I recently replaced the water-pump in my 1992 Opel Rekord 380i CD V6. The agent didn’t have stock but said they could order for R1800. This I thought was daylight robbery and so respectfully declined their generous offering.
I then decided to see if I could find a replacement part online. Little did I know at the beginning of this that the engineering sensibility of motor manufacturers had been overridden by the sales & marketing department. Nearly every car engine has a unique water-pump, there are thousands upon thousands of different shapes, sizes and drive configurations. So much for man’s genius, he turns a simple device for moving water into another way to fleece the customer.
Needless to say I couldn’t find a code for my car. So I decided to remove the pump and take it to the spares dealers to see if I could find a part. I tried a couple of spares dealers without success and eventually left it with a dealer to see what they could match up.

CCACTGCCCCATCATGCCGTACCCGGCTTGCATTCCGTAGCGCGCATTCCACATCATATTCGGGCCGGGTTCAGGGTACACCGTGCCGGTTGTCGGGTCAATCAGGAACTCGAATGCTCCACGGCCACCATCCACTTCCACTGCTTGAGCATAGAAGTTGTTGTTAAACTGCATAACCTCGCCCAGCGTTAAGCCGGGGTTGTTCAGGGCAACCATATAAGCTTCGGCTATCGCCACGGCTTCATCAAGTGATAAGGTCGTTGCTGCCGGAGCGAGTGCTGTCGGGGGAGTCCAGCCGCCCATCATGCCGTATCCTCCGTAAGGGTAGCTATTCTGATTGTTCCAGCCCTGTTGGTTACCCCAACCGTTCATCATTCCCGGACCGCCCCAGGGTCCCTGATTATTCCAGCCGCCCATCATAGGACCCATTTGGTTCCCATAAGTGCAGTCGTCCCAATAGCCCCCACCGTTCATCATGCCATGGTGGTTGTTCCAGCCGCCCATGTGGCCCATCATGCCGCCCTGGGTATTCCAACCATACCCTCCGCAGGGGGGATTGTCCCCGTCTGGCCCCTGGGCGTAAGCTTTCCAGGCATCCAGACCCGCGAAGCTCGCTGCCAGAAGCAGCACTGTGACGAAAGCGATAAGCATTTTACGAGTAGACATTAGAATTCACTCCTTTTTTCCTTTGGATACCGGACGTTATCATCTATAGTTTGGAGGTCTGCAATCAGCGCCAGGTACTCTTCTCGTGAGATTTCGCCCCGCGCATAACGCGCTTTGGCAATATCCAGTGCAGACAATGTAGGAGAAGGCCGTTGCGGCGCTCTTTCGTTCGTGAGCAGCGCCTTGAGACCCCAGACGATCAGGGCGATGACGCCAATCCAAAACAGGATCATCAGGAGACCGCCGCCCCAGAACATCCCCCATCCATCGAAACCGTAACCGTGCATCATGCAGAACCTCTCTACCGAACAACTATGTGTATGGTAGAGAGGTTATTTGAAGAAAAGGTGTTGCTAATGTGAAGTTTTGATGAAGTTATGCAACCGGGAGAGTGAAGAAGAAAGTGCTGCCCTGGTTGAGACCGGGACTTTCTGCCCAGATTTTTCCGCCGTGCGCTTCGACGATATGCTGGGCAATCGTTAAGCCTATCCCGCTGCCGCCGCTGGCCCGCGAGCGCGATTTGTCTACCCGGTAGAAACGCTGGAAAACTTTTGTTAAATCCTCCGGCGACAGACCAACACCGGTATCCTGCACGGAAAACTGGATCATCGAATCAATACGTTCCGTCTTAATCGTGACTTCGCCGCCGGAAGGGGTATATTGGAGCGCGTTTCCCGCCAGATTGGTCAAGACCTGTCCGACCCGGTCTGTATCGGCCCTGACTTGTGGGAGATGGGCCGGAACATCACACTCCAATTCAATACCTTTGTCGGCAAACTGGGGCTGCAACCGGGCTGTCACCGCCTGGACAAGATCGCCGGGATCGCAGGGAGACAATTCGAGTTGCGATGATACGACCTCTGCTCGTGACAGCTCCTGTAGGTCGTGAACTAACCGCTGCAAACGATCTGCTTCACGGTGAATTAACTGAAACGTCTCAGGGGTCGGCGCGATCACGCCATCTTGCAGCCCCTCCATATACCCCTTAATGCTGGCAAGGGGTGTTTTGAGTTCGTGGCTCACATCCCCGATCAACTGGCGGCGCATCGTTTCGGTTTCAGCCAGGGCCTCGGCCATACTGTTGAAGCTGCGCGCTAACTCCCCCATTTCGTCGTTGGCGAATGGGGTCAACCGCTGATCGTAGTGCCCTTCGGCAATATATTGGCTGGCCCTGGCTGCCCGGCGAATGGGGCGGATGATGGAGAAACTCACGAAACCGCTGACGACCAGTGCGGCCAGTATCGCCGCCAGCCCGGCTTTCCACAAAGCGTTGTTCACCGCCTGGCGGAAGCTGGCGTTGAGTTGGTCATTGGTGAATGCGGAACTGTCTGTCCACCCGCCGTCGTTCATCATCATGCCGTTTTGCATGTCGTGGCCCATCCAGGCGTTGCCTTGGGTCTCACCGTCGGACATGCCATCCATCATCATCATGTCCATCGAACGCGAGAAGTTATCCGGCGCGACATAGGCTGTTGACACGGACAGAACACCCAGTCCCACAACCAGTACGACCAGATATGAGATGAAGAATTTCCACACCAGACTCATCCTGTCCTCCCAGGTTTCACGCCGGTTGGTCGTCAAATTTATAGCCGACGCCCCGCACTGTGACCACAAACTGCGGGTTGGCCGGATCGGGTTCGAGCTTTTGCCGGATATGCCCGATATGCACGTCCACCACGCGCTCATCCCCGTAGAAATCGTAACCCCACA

At the same time I found a seller on bidorbuy (met10) who said he had the right pump. Now I was a little sceptical, I mean the local boys couldn’t find the “right” pump and they had mine to compare with.
Anyway I thought I’ll give the local boys a chance to see what they come up with. Well a week later I was left holding the water-pump. Oh, yes I had also given the local boys the GMB code from the bidorbuy seller to make it asy for them but they said that code did not exist on their system.
So finally I had to take the gamble and see what met10 could deliver. I paid the R495 + R90 courier fee for a total of R585.
Part arrived and was exactly what I wanted, a really well made after-market, you could call it a rip-off – meaning copy, but the joke is that Opel is the real rip-off.
I installed it with ease after deciding not to use silicon but rather old fashioned grease to hold the paper gasket in place.
GMB Part No.: GWG59A